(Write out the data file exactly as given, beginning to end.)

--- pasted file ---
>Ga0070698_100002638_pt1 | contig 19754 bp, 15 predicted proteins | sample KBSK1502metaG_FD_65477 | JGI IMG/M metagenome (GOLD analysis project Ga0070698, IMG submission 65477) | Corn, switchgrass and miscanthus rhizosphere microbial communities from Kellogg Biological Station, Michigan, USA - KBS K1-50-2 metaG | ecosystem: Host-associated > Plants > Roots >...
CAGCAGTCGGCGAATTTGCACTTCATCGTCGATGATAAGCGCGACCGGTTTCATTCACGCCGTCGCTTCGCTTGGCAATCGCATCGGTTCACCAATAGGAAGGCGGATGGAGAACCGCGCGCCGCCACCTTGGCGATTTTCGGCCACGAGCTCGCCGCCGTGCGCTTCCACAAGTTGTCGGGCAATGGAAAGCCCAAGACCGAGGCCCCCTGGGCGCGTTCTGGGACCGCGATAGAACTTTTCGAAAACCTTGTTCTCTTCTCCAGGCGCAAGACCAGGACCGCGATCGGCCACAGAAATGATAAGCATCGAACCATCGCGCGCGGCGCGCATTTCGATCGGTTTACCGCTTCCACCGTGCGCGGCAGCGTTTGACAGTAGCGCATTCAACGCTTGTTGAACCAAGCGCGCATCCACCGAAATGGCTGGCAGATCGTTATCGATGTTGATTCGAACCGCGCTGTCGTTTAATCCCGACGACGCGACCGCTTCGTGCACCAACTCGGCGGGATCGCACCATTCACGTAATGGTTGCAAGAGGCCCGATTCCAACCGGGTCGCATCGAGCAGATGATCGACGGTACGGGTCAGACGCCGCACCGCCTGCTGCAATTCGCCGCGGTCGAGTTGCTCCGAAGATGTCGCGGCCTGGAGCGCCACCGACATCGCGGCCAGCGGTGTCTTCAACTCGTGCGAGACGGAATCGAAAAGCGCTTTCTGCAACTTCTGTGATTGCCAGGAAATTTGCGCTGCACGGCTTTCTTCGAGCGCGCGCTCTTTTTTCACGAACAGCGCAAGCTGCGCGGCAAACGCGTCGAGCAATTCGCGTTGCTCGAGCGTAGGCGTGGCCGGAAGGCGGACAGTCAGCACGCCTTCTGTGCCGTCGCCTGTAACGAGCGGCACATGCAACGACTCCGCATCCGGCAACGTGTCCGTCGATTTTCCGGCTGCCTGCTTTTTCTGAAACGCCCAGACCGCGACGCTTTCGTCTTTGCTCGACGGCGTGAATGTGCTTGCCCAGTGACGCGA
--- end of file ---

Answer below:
>Ga0070698_100002638_pt1 | contig 19754 bp, 15 predicted proteins | sample KBSK1502metaG_FD_65477 | JGI IMG/M metagenome (GOLD analysis project Ga0070698, IMG submission 65477) | Corn, switchgrass and miscanthus rhizosphere microbial communities from Kellogg Biological Station, Michigan, USA - KBS K1-50-2 metaG | ecosystem: Host-associated > Plants > Roots >...
CAGCAGTCGGCGAATTTGCACTTCATCGTCGATGATAAGCGCGACCGGTTTCATTCACGCCGTCGCTTCGCTTGGCAATCGCATCGGTTCACCAATAGGAAGGCGGATGGAGAACCGCGCGCCGCCACCTTGGCGATTTTCGGCCACGAGCTCGCCGCCGTGCGCTTCCACAAGTTGTCGGGCAATGGAAAGCCCAAGACCGAGGCCCCCTGGGCGCGTTCTGGGACCGCGATAGAACTTTTCGAAAACCTTGTTCTCTTCTCCAGGCGCAAGACCAGGACCGCGATCGGCCACAGAAATGATAAGCATCGAACCATCGCGCGCGGCGCGCATTTCGATCGGTTTACCGCTTCCACCGTGCGCGGCAGCGTTTGACAGTAGCGCATTCAACGCTTGTTGAACCAAGCGCGCATCCACCGAAATGGCTGGCAGATCGTTATCGATGTTGATTCGAACCGCGCTGTCGTTTAATCCCGACGACGCGACCGCTTCGTGCACCAACTCGGCGGGATCGCACCATTCACGTAATGGTTGCAAGAGGCCCGATTCCAACCGGGTCGCATCGAGCAGATGATCGACGGTACGGGTCAGACGCCGCACCGCCTGCTGCAATTCGCCGCGGTCGAGTTGCTCCGAAGATGTCGCGGCCTGGAGCGCCACCGACATCGCGGCCAGCGGTGTCTTCAACTCGTGCGAGACGGAATCGAAAAGCGCTTTCTGCAACTTCTGTGATTGCCAGGAAATTTGCGCTGCACGGCTTTCTTCGAGCGCGCGCTCTTTTTTCACGAACAGCGCAAGCTGCGCGGCAAACGCGTCGAGCAATTCGCGTTGCTCGAGCGTAGGCGTGGCCGGAAGGCGGACAGTCAGCACGCCTTCTGTGCCGTCGCCTGTAACGAGCGGCACATGCAACGACTCCGCATCCGGCAACGTGTCCGTCGATTTTCCGGCTGCCTGCTTTTTCTGAAACGCCCAGACCGCGACGCTTTCGTCTTTGCTCGACGGCGTGAATGTGCTTGCCCAGTGACGCGA